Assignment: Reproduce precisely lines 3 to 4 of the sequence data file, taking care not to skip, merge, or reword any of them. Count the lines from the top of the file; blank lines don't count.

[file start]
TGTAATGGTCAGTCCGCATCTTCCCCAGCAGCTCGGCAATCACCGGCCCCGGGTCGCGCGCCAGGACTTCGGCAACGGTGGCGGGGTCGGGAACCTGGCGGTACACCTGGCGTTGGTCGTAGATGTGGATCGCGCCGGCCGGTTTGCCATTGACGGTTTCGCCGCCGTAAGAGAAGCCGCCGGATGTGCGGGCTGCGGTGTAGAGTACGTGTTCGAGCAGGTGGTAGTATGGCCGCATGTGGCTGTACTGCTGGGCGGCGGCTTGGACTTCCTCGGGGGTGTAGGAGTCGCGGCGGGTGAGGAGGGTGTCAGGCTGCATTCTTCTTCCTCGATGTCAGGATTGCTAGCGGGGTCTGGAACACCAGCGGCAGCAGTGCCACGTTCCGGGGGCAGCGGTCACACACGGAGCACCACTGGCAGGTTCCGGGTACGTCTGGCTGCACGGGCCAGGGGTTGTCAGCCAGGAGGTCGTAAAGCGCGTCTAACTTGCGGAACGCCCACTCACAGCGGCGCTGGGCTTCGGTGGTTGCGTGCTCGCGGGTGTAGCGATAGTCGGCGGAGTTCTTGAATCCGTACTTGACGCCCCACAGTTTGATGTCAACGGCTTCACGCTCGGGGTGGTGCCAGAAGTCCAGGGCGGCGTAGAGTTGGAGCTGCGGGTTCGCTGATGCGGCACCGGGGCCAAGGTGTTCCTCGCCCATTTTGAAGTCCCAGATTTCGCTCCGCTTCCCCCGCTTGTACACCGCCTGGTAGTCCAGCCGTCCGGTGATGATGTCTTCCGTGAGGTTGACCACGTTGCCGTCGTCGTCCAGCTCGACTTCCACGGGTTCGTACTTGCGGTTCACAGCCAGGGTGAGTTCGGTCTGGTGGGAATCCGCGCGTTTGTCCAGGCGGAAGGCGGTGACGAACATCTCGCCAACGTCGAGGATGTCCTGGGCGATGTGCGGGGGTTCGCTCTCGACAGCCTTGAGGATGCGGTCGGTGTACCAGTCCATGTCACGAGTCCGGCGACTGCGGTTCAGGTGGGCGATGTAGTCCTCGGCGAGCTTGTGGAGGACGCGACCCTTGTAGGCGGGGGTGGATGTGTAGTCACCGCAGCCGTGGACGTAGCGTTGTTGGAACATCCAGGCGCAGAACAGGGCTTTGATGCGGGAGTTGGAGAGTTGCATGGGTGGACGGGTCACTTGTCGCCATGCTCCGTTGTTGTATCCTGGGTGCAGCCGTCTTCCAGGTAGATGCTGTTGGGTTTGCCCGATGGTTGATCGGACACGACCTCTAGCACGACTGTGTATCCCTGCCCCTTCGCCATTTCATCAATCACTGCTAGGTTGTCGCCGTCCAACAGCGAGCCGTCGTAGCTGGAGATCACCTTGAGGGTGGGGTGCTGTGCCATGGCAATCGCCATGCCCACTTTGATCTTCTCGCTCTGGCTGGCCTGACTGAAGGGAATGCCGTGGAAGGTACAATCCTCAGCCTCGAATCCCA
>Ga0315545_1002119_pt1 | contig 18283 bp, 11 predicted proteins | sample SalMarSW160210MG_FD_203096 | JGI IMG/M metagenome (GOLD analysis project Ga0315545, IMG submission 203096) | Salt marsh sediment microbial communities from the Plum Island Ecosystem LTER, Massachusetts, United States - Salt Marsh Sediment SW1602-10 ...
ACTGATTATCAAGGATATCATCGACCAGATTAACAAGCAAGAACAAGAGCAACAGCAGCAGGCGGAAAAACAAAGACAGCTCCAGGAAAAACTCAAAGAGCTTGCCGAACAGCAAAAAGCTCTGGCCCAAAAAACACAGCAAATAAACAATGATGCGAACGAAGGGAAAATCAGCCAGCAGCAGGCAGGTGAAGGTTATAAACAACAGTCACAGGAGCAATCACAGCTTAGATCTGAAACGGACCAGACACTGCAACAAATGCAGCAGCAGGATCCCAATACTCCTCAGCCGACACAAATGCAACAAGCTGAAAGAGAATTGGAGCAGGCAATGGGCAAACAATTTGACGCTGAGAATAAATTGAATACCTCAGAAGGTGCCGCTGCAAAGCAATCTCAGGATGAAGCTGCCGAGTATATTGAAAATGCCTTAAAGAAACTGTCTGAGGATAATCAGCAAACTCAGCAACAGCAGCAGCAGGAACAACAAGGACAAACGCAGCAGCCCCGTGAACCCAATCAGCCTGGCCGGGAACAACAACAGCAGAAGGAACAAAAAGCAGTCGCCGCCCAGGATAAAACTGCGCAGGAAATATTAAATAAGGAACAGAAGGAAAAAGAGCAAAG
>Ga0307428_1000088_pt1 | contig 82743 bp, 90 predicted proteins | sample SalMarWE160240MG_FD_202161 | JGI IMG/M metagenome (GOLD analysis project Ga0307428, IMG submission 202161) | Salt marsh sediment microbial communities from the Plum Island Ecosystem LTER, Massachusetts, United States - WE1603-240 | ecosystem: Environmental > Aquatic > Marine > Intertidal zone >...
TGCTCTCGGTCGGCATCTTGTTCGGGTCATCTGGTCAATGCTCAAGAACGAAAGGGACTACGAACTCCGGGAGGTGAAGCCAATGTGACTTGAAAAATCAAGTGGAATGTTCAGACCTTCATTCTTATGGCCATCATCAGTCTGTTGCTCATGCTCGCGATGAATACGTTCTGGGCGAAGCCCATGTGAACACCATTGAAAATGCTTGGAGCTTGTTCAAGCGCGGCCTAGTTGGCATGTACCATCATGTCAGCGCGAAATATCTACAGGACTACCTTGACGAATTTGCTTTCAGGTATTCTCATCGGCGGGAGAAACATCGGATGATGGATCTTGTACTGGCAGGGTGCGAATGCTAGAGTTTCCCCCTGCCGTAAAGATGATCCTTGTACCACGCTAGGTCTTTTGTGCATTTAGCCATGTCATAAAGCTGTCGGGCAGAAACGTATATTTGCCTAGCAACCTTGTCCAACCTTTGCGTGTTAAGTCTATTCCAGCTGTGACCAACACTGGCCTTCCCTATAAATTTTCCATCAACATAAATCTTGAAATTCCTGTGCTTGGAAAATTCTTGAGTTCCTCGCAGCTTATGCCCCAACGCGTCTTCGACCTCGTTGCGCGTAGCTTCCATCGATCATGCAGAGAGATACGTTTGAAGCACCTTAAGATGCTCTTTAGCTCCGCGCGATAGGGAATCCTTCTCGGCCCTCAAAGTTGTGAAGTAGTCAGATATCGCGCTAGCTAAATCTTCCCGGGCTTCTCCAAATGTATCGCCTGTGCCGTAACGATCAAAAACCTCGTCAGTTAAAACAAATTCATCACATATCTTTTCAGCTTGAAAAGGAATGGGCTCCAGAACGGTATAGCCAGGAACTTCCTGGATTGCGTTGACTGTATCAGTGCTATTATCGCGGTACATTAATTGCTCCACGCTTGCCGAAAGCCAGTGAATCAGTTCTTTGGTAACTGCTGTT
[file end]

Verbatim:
ACTGATTATCAAGGATATCATCGACCAGATTAACAAGCAAGAACAAGAGCAACAGCAGCAGGCGGAAAAACAAAGACAGCTCCAGGAAAAACTCAAAGAGCTTGCCGAACAGCAAAAAGCTCTGGCCCAAAAAACACAGCAAATAAACAATGATGCGAACGAAGGGAAAATCAGCCAGCAGCAGGCAGGTGAAGGTTATAAACAACAGTCACAGGAGCAATCACAGCTTAGATCTGAAACGGACCAGACACTGCAACAAATGCAGCAGCAGGATCCCAATACTCCTCAGCCGACACAAATGCAACAAGCTGAAAGAGAATTGGAGCAGGCAATGGGCAAACAATTTGACGCTGAGAATAAATTGAATACCTCAGAAGGTGCCGCTGCAAAGCAATCTCAGGATGAAGCTGCCGAGTATATTGAAAATGCCTTAAAGAAACTGTCTGAGGATAATCAGCAAACTCAGCAACAGCAGCAGCAGGAACAACAAGGACAAACGCAGCAGCCCCGTGAACCCAATCAGCCTGGCCGGGAACAACAACAGCAGAAGGAACAAAAAGCAGTCGCCGCCCAGGATAAAACTGCGCAGGAAATATTAAATAAGGAACAGAAGGAAAAAGAGCAAAG
>Ga0307428_1000088_pt1 | contig 82743 bp, 90 predicted proteins | sample SalMarWE160240MG_FD_202161 | JGI IMG/M metagenome (GOLD analysis project Ga0307428, IMG submission 202161) | Salt marsh sediment microbial communities from the Plum Island Ecosystem LTER, Massachusetts, United States - WE1603-240 | ecosystem: Environmental > Aquatic > Marine > Intertidal zone >...